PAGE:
This Great Tit caught a fly of some sort last week and has brought it back to this hole. It went into the hole with the fly and came out without it so I'm assuming it has a nest there. It's right beside the River Trym and almost at ground level which is unusual. Usually they nest between 1m and 5m and in fact I've seen Great Tits using at least two of our nest boxes in the last few weeks, which are about 3 metres above ground. Look out for the nest boxes and you might be lucky enough to see either great tits or
blue tits using them. To learn more or to hear the call of the great tit click here.
Butterflies need warm weather to fly and so there are very few about during the cooler weather we've been having. Even on sunny days they won't fly if there is a cool breeze. Fortunately we have had some warmer days and there have been quite a few Orange Tip butterflies about on those days. However, it has taken me quite a while to get a photograph of one because they don't settle very often or for long. They are beautiful though and well worth the effort. I thought I saw several white butterflies during my search for an Orange Tip but I later discovered that this was a mistake.
I didn't appreciate that there is marked sexual dimorphism in butterflies as there is in some other animal groups such as birds and mammals. In fact some of the smaller white butterflies that I had seen were in fact female Orange Tip butterflies and it is the male ones with the orange tips to their upper wings. Once I had discovered this I began another search for a female. On a warm day this did not take so long. You can see that it has a black margin similar to the male but with no orange. It can be differentiated from the white butterflies because of its greenish underwing. To learn more about the Orange Tip, what it feeds on and where it lays its eggs click here. keep a watch for them and then we can look out for the green caterpillars soon.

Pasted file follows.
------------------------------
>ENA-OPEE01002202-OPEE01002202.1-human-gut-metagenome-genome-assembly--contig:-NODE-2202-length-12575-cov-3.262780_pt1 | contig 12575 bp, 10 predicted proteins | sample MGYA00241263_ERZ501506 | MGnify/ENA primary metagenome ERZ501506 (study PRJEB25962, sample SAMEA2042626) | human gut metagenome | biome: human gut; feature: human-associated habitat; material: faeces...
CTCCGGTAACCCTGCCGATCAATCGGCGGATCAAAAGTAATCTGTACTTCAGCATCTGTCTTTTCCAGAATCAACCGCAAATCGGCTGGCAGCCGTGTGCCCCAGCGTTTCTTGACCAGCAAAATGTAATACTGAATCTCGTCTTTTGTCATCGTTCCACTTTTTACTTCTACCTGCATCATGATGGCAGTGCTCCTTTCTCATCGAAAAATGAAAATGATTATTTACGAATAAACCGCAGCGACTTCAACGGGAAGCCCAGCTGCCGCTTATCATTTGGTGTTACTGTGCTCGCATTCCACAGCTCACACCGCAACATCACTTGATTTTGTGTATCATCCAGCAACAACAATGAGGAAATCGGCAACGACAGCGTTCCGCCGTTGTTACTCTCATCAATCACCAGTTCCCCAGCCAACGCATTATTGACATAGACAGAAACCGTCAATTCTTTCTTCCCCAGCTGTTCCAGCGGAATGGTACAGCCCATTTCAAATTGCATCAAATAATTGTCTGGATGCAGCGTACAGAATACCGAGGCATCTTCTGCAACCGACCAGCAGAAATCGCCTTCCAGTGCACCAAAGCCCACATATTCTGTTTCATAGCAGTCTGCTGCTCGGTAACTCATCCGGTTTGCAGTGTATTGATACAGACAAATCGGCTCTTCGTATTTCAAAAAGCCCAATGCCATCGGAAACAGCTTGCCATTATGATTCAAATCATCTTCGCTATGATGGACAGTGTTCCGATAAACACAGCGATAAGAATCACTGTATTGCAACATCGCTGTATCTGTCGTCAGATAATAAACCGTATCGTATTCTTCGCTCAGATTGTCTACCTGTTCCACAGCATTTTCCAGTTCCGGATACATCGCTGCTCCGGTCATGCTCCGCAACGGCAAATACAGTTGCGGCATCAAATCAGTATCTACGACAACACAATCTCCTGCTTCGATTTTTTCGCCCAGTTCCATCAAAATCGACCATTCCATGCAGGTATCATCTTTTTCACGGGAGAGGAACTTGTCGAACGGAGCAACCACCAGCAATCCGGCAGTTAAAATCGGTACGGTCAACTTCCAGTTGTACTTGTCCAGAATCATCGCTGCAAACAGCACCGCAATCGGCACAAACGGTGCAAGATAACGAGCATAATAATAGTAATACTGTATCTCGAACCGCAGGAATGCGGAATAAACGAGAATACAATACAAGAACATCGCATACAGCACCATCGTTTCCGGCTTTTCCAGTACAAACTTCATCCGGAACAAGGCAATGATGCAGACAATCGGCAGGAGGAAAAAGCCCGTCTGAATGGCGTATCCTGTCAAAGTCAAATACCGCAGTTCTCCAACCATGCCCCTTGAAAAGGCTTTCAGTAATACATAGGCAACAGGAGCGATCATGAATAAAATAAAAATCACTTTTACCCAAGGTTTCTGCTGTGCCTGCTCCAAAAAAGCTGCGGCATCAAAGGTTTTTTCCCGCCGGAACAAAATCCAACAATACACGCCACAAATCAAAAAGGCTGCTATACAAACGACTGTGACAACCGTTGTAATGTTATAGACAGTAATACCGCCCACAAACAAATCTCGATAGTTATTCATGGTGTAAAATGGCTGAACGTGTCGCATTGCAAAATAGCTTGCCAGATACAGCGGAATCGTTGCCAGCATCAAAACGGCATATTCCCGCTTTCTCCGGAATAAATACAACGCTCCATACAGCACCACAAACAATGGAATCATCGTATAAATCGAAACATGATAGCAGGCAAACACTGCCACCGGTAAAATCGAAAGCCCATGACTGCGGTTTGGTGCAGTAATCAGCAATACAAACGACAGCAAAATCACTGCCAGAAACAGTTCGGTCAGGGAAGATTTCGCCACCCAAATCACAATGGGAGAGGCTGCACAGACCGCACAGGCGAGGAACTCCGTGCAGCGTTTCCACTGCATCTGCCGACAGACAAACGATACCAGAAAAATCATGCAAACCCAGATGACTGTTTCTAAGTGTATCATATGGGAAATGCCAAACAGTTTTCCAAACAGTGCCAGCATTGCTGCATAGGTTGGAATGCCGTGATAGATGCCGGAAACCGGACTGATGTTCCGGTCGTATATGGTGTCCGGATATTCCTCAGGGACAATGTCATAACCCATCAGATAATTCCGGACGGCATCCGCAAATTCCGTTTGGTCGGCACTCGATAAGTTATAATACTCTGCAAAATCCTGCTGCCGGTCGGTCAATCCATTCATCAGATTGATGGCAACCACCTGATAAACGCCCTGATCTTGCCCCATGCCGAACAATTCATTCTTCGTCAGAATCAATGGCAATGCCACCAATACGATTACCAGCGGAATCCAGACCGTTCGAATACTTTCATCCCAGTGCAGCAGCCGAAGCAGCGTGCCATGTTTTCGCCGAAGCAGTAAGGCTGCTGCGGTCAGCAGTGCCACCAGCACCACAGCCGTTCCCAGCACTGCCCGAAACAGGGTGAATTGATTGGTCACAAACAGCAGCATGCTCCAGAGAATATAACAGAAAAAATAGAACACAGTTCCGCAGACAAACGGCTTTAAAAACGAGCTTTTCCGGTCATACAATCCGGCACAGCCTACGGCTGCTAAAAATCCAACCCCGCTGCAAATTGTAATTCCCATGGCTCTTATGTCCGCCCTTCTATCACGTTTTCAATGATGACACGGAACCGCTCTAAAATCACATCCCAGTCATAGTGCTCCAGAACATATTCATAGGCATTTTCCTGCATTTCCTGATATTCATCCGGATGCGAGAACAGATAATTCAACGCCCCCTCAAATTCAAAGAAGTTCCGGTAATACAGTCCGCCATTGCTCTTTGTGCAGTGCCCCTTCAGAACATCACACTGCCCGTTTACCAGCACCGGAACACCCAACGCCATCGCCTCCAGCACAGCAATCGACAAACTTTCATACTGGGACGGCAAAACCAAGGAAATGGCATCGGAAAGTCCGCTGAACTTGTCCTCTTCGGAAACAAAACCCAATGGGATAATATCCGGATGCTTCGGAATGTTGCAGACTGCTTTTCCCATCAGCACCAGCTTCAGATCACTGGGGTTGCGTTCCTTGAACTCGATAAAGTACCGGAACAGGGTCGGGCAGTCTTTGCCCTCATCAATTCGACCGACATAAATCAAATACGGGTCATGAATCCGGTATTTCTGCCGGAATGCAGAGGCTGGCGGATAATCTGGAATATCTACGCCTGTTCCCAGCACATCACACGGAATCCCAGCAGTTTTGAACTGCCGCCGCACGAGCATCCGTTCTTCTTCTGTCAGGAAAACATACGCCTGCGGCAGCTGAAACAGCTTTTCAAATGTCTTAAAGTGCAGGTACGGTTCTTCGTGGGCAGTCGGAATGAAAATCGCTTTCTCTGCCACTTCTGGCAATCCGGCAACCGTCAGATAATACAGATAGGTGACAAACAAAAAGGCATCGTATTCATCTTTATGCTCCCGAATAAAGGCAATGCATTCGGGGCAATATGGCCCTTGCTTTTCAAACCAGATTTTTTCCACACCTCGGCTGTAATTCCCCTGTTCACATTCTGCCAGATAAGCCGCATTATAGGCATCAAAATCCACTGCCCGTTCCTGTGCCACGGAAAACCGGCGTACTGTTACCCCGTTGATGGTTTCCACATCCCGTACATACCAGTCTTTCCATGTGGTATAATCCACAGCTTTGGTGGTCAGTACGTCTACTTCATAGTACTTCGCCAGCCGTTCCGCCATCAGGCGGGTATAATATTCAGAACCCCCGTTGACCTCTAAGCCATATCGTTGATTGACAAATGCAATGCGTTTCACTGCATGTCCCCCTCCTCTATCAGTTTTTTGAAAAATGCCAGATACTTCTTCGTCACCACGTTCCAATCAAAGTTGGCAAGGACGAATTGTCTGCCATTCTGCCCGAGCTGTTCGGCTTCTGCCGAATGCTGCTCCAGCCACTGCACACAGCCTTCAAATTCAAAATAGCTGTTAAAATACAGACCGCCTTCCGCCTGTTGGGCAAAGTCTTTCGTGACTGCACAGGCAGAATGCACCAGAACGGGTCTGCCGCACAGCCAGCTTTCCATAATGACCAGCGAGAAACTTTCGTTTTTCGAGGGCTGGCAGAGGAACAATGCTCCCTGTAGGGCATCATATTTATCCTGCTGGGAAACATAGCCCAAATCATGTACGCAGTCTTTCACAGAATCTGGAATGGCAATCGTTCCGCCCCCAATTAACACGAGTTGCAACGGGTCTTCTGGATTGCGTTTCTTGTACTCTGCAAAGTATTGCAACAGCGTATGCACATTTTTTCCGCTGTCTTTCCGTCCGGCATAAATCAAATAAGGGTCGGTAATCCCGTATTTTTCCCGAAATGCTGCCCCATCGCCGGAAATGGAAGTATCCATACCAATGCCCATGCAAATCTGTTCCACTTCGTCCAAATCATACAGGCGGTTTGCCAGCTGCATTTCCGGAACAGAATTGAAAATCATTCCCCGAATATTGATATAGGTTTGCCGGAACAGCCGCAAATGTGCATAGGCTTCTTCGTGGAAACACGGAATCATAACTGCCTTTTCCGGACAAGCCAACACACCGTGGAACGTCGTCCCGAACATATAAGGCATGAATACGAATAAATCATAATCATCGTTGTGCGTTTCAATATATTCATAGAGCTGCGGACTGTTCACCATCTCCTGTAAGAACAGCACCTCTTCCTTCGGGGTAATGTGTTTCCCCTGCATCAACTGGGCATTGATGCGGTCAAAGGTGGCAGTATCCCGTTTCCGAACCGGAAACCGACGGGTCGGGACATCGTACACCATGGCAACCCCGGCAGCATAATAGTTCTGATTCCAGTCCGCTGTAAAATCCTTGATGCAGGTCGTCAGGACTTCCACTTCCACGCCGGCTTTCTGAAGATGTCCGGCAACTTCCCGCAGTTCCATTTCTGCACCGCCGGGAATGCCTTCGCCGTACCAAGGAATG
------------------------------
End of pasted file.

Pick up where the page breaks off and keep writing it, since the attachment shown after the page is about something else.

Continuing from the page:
The white flowers are garlic and in amongst them them are some young Harts Tongue fern fronds. It's interesting that these ferns grow only in damp conditions because they must have liquid water to reproduce. You can see the brown clumps of spores under the larger frond on the left. The spores will fall into the soil and grow into a very small plant that will produce the equivalent of the pollen and eggs of flowering plants. The 'pollen' needs water to swim to the 'egg' and fertilise it, then the result will grow into an adult fern. Ferns are generally very different from flowering plants and you can read more information about them here.
We also found these other two creatures in the water but have yet to find out exactly what they are.
There seem to be very few aggressive dogs but some are over friendly and jump up. In fact one jumped up on me on Thursday which unfortunately was a muddy day and it left its mark. That owner didn't apologise but I know that some do. It is clear that many people stay away from the wood because of the number of dogs, because some jump up with muddy paws, because of the dog faeces or simply because they are nervous of roaming dogs. This of course will be particularly true for children where some dogs will be as tall as them. Dogs as I say are very much a part of the place but this is a plea for them to be under control so that we can all enjoy the Wood for the Nature Reserve that it is.
There are many things to look out for in the Wood at the moment like these Speedwell and the Hawthorn blossom. Hopefully we'll get some more warmth with the sun in the days to come to bring out the butterflies.
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- The Friends of Badock's Wood have a General Meeting on Tuesday 7th June at 7.30pm at the Greenway Centre. It's a good opportunity for anyone to have their say or find out what is planned for the wood so do come along to help improve things.
- The FOBW have organised a Litter Pick for Saturday 21st May. We meet at 10am at the Lakewood Road entrance opposite the Willowbank Home. If you would like to come please send an email to firstname.lastname@example.org and I will send more information.
- There will be a Bugs & Butterflies walk on Sunday 29th May so see the FOBW website, leaflet or notice board for details. See FOBW.
The grub from the stream has now been identified as a crane fly larva